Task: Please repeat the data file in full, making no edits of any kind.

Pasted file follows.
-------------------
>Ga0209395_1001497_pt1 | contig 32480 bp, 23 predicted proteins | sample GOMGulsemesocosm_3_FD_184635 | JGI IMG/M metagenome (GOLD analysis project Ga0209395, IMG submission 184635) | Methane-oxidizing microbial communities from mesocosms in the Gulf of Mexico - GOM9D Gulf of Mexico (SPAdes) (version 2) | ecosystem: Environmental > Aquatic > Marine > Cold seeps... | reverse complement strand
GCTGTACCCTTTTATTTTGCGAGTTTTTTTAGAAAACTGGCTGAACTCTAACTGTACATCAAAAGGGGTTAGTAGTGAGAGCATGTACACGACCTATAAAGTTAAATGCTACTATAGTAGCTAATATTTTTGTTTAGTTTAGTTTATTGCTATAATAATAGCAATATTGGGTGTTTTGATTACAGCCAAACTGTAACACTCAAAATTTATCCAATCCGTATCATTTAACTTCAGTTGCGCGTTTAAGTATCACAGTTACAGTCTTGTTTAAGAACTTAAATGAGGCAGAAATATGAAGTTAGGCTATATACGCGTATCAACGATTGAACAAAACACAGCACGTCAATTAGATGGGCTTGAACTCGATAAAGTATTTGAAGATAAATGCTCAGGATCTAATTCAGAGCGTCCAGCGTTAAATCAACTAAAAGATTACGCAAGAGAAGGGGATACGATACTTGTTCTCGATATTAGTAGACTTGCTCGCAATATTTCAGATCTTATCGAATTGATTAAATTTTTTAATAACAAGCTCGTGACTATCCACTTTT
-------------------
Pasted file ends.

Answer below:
>Ga0209395_1001497_pt1 | contig 32480 bp, 23 predicted proteins | sample GOMGulsemesocosm_3_FD_184635 | JGI IMG/M metagenome (GOLD analysis project Ga0209395, IMG submission 184635) | Methane-oxidizing microbial communities from mesocosms in the Gulf of Mexico - GOM9D Gulf of Mexico (SPAdes) (version 2) | ecosystem: Environmental > Aquatic > Marine > Cold seeps... | reverse complement strand
GCTGTACCCTTTTATTTTGCGAGTTTTTTTAGAAAACTGGCTGAACTCTAACTGTACATCAAAAGGGGTTAGTAGTGAGAGCATGTACACGACCTATAAAGTTAAATGCTACTATAGTAGCTAATATTTTTGTTTAGTTTAGTTTATTGCTATAATAATAGCAATATTGGGTGTTTTGATTACAGCCAAACTGTAACACTCAAAATTTATCCAATCCGTATCATTTAACTTCAGTTGCGCGTTTAAGTATCACAGTTACAGTCTTGTTTAAGAACTTAAATGAGGCAGAAATATGAAGTTAGGCTATATACGCGTATCAACGATTGAACAAAACACAGCACGTCAATTAGATGGGCTTGAACTCGATAAAGTATTTGAAGATAAATGCTCAGGATCTAATTCAGAGCGTCCAGCGTTAAATCAACTAAAAGATTACGCAAGAGAAGGGGATACGATACTTGTTCTCGATATTAGTAGACTTGCTCGCAATATTTCAGATCTTATCGAATTGATTAAATTTTTTAATAACAAGCTCGTGACTATCCACTTTT